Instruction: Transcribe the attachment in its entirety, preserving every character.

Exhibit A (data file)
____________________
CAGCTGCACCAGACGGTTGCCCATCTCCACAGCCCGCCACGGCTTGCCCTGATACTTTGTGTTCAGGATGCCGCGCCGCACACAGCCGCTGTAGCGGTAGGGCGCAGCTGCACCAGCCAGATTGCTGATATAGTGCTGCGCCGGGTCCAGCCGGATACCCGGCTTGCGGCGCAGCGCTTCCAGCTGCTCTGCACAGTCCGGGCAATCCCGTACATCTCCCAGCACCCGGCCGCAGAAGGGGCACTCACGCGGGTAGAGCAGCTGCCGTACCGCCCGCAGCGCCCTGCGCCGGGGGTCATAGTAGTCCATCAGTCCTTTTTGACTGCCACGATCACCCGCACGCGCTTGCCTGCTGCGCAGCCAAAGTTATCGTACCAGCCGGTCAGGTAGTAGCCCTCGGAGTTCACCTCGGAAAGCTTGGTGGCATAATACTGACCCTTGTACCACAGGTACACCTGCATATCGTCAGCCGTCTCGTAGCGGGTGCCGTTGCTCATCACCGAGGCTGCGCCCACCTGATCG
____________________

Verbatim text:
CAGCTGCACCAGACGGTTGCCCATCTCCACAGCCCGCCACGGCTTGCCCTGATACTTTGTGTTCAGGATGCCGCGCCGCACACAGCCGCTGTAGCGGTAGGGCGCAGCTGCACCAGCCAGATTGCTGATATAGTGCTGCGCCGGGTCCAGCCGGATACCCGGCTTGCGGCGCAGCGCTTCCAGCTGCTCTGCACAGTCCGGGCAATCCCGTACATCTCCCAGCACCCGGCCGCAGAAGGGGCACTCACGCGGGTAGAGCAGCTGCCGTACCGCCCGCAGCGCCCTGCGCCGGGGGTCATAGTAGTCCATCAGTCCTTTTTGACTGCCACGATCACCCGCACGCGCTTGCCTGCTGCGCAGCCAAAGTTATCGTACCAGCCGGTCAGGTAGTAGCCCTCGGAGTTCACCTCGGAAAGCTTGGTGGCATAATACTGACCCTTGTACCACAGGTACACCTGCATATCGTCAGCCGTCTCGTAGCGGGTGCCGTTGCTCATCACCGAGGCTGCGCCCACCTGATCG